Many dog owners question themselves why do dogs lick their paws and there are many reasons behind this behavior. It can range from something simple that dog owners don’t need to worry about to a health issue that requires medical attention. When dogs occasionally lick their paws, it’s usually nothing to worry about. But if you see your dog is licking its paws frequently and aggressively, there might be something wrong.

When this happens, take some time to examine your dog’s paws and see if you can identify anything different that might be causing this behavior.

1. Self-grooming

Licking their paws is part of a dog’s normal self-grooming process. Although dogs may not be the first animals that come to your mind when you think of pets that enjoy self-grooming, they do want to stay clean as much as possible.During their self-grooming process dogs will lick their paws to remove any debris that may be stuck to their fur or in between their toes. However, if it seems like your dog is constantly licking its paws, it may be time to take a closer look and help by grooming them yourself.


2. Injuries or pain

When a dog licks its paws due to an injury or some kind of pain, you’ll notice that suddenly, the licking will focus mainly on one paw. When they’re hurting, dogs lick their paws to try to manage the pain.

When this happens and, if your dog allows it, it’s time to examine the paw to check what is going on. Look closely at your dog’s nails, between the toes and pads, and at the tops of the feet. If your dog doesn’t allow you to come close to the paw, it’s time to go to the vet to have it safely checked.

Every now and then it’s possible that your dog steps on something sharp or anything else that may open a cut in your dog’s paw. Most of the time it’s something that can be easily relieved at home with some first aid treatment but will almost always require some attention.

Dogs can also start to lick their paws due to overgrown nails as these can cause discomfort when your dog walks. In extreme cases, overgrown nails can curl back towards the dog’s paw pads and puncture them. To prevent this from happening, you should regularly trim your dog’s nails.

Another common cause of pain in a dog’s paw, especially during hot weather, is having their paw pads burned due to walking on hot surfaces. A dog’s paws can also be burned by any undiluted chemicals that are used in common household cleaning products.

Finally, if you have a senior dog that is licking its paws excessively and when you examine it, you’re unable to see anything, the pain may be due to arthritis. Although this condition causes pain in several other areas of the body, dogs frequently lick one of their paws to cope with the pain.

3. Skin problems

If, at first sight, the paws appear to be normal, the excessive licking can be due to a skin problem such as an allergy, a parasite infection, or mites. These skin problems can cause a dog’s paws to become very itchy and licking can make it worse as it will keep the area moist. This creates the perfect environment for infections to develop and spread. Your vet will be able to correctly identify which type of skin problem is affecting your dog and recommend the most appropriate treatment that will relieve the itching and get rid of it altogether.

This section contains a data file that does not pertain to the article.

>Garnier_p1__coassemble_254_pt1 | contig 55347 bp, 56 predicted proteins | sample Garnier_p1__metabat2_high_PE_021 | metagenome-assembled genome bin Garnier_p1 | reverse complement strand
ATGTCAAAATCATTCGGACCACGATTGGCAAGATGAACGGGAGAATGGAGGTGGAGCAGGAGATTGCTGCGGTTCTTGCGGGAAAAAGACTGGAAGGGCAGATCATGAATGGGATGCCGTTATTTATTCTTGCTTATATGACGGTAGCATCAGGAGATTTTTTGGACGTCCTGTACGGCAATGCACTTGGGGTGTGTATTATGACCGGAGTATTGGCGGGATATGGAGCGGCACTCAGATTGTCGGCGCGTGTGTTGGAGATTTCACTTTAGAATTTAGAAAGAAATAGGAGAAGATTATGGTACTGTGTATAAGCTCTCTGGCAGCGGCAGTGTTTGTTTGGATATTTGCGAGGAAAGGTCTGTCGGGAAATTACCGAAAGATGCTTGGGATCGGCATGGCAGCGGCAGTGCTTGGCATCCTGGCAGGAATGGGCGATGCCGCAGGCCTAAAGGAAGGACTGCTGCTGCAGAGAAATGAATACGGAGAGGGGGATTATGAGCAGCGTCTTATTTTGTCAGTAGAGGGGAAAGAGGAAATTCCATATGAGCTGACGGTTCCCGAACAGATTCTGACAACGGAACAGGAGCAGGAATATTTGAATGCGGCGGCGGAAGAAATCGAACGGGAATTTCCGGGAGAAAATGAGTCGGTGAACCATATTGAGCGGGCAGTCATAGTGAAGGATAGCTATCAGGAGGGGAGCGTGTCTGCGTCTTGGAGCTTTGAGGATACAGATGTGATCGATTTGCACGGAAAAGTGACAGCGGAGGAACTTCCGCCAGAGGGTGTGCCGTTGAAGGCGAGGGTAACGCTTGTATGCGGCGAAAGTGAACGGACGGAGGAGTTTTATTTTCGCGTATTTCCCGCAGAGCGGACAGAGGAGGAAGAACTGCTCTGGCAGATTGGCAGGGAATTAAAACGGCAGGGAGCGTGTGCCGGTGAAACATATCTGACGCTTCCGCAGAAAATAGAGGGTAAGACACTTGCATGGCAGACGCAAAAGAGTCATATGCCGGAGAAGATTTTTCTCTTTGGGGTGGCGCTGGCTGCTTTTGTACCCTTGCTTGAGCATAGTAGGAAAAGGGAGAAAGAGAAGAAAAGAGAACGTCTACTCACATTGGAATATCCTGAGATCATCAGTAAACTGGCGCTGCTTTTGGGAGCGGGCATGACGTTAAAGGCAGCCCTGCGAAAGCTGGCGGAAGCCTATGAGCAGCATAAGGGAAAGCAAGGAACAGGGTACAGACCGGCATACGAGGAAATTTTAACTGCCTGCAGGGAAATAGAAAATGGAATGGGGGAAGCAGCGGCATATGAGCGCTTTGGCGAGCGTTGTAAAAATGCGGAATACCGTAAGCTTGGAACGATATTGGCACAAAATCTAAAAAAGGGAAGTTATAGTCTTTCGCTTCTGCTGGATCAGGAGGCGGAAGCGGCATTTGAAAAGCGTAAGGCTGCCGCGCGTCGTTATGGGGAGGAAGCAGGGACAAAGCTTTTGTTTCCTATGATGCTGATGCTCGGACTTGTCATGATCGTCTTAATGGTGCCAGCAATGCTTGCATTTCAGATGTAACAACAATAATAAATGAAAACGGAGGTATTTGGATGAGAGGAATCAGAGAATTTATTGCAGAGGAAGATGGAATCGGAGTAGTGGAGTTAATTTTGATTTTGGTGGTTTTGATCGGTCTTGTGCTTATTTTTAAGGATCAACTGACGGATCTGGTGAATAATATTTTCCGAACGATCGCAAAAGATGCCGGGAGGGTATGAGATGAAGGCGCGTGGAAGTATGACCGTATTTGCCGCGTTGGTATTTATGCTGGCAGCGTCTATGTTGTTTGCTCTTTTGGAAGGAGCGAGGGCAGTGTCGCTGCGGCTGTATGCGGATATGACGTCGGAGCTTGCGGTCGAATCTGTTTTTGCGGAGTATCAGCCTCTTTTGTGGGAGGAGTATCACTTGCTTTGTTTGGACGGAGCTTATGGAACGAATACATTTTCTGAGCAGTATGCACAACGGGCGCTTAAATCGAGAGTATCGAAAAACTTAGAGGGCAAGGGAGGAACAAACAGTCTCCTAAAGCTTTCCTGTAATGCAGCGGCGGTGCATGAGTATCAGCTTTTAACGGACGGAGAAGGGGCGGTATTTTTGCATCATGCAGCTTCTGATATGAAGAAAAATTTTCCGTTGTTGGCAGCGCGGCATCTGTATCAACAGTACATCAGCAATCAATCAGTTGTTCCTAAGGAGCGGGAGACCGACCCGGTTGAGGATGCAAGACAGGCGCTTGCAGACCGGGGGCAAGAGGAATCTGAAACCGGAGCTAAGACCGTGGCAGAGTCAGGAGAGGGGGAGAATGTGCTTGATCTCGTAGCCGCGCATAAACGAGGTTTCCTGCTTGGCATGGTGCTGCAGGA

4. Cysts

Cysts are fluid-filled swellings that can be caused by puncture wounds and can contain foreign materials that end up causing infection and pus production. These can occur on the paws, especially between the toes, leading a dog to lick its paws.

These cysts can grow over time, causing increasing discomfort to the dog. To treat them, they need to be completely drained and if there’s anything inside of it, it needs to be removed. To prevent any further infections or injuries, you should contact a vet as there may also be a need to prescribe antibiotics to treat the infection.


5. Anxiety or boredom

If, with the help of your vet, you ruled out all of the reasons above, it may be that your dog is licking its paws due to anxiety or boredom. These conditions are difficult to diagnose and you should contact a vet or a dog behaviorist to help you with this. Some dogs can develop compulsive behaviors, such as paw licking, to alleviate their anxiety or keep them entertained. First, you’ll need to identify what is the underlying cause of this compulsive behavior so you can work on the right strategy to treat it.

If your dog is licking its paws due to boredom, provide your dog with more opportunities to exercise. Take your dog out for more walks, runs, and provide more playtime with you or other dogs. You could even purchase a portable agility play kit or puzzle game to help your dog use up more mental and physical energy.

If your dog is licking its paws due to anxiety, try to identify what is causing it. It can be something like fear of noises or even separation anxiety. Anxiety is a delicate issue to treat in dogs and should always be worked on with the help of a behaviorist.

Making sense of it all

In most cases, dogs lick their paws as part of their self-grooming process. But whenever the licking becomes excessive, it’s time to take a closer look as it can be a red flag that something more serious may be going on. While it’s true that small injuries and cuts can be treated at home with a simple first aid treatment, don’t neglect if there’s something else going on or if you’re unsure about what is the reason behind the excessively licking.

There are some more serious reasons behind paw licking, however, they can only be correctly diagnosed with the help of a vet and treated by a professional.